Enhancing the resilience of financial institutions’ workplaces

From April onwards, more employees will be allowed to return to workplaces and larger-scale activities will be able to take place. Singapore’s multi-ministry task force announced the easing of COVID-19 measures on 24 Mar as the country’s vaccination programme progresses.

As we prepare for a post COVID-19 new normal, how can we make our offices and workplaces safe and nimble to developing situations?

A recent project by the Association of Banks in Singapore (ABS) and the Monetary Authority of Singapore (MAS) on future workplaces serves as a helpful guide to Singapore financial institutions.

Experts like Professor Lam Khee Poh, Dean of NUS Design and Environment (SDE), Adjunct Associate Professor Go Heng Huat from NUS Engineering (who is also Senior Consultant, Workplace Safety and Health Council), Adjunct Assistant Professor Kalisvar Marimuthu from NUS Medicine (also Senior Consultant, National Centre for Infectious Diseases), as well as former NUS President Professor Tan Chorh Chuan (Chief Health Scientist and Executive Director of the Office for Healthcare Transformation at the Ministry of Health), were invited to contribute multi-disciplinary views on managing infectious diseases and designing workplaces for health and safety.

The study outlined many strategies and good practices in areas such as workplace redesign, crowd management, and new technologies, for banks and other financial institutions to adopt. These are aimed to help banks to future-proof their workplaces to ensure the safety of both their staff and customers, while ensuring the continuity of essential financial services.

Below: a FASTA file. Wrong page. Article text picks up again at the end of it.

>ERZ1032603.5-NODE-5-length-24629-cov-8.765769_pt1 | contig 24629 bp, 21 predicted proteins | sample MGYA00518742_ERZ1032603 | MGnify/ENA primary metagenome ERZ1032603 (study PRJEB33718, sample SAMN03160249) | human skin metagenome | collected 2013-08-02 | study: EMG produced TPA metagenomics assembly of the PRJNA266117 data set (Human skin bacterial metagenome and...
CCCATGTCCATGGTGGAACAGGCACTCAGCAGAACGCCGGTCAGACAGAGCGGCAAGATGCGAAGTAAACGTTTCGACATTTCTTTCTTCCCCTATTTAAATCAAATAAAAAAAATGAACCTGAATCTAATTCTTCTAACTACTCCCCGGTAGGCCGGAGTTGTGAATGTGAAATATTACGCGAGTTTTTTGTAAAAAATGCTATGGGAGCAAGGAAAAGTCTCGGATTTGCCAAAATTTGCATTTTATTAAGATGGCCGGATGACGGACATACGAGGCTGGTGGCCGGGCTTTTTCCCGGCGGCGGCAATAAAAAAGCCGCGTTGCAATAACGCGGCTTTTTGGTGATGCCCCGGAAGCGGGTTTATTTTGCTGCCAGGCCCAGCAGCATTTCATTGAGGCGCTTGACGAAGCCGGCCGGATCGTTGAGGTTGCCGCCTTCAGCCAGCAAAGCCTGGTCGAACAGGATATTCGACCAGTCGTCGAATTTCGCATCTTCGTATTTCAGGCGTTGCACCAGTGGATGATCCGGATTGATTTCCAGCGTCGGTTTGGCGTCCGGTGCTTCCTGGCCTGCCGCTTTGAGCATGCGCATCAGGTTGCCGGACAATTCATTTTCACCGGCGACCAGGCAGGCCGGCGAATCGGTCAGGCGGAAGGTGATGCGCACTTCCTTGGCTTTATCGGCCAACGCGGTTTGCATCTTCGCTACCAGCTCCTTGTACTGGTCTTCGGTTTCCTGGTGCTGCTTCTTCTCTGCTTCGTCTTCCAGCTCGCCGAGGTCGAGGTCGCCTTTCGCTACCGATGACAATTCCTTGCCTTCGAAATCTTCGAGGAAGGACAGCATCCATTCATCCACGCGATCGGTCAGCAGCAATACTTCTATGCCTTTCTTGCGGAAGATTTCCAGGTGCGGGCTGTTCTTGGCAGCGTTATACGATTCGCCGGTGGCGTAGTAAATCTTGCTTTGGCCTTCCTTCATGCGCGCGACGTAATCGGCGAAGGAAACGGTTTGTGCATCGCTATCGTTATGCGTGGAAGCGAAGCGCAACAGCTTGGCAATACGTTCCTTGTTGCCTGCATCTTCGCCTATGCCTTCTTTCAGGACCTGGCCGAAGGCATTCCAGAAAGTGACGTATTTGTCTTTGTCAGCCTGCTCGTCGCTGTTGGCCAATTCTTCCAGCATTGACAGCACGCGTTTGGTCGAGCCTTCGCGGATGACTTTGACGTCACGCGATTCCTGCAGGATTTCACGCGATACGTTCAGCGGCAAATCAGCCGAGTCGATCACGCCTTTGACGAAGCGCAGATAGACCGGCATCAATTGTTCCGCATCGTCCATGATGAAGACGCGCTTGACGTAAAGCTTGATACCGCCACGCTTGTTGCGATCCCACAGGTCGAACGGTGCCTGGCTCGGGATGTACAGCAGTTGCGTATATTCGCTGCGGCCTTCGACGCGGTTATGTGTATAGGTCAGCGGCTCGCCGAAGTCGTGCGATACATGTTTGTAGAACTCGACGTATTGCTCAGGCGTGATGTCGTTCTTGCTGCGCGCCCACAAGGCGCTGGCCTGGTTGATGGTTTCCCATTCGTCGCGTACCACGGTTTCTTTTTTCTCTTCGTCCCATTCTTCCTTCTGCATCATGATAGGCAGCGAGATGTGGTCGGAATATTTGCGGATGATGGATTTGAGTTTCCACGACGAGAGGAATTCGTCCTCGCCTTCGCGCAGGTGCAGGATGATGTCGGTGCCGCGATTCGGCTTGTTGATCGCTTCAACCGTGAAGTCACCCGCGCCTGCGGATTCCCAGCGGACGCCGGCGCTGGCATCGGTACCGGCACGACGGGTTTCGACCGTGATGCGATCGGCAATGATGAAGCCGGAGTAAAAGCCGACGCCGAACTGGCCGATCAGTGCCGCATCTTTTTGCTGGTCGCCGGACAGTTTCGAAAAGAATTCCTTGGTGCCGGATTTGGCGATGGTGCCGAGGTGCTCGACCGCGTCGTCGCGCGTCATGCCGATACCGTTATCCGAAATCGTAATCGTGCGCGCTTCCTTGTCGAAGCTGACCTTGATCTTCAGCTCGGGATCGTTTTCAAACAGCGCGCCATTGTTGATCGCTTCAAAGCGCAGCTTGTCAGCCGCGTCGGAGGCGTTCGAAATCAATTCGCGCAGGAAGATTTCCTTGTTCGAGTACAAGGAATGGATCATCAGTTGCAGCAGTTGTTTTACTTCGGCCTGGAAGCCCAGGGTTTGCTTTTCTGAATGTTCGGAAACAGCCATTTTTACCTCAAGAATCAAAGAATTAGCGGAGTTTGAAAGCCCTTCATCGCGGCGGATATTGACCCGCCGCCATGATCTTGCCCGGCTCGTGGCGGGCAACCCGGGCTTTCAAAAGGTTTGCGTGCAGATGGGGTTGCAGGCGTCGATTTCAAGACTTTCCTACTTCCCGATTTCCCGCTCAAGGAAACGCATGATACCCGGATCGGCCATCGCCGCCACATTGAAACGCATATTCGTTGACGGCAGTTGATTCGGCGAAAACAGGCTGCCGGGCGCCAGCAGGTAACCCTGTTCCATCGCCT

One of its recommendations was to put in place business resilience plans, such as allowing staff to work remotely and to upskill and produce more versatile and resilient employees. The ability to seamlessly shift between ‘Pandemic OFF’ (Steady state) and ‘Pandemic ON’ states was also recommended so that workplaces can react to the changing situations of a pandemic by adjusting safe management measures, office density, air quality and operational measures. Another suggestion was for banks to embrace new technologies in order to streamline operations and enhance the employee experience.

SDE Dean Prof Lam said, "This is a timely study that is, first and foremost, motivated by a people-centric agenda and embodies the essential elements of good holistic design thinking. The recommendations derived from the collaborative input by a multi- and inter-disciplinary team offer a robust pathway to provide safer and healthier workplaces beyond the immediate pandemic episode, and the principles can well be applied to other building typologies at scale."

The insights and recommendations from this study were put together into a playbook. Click here for more information.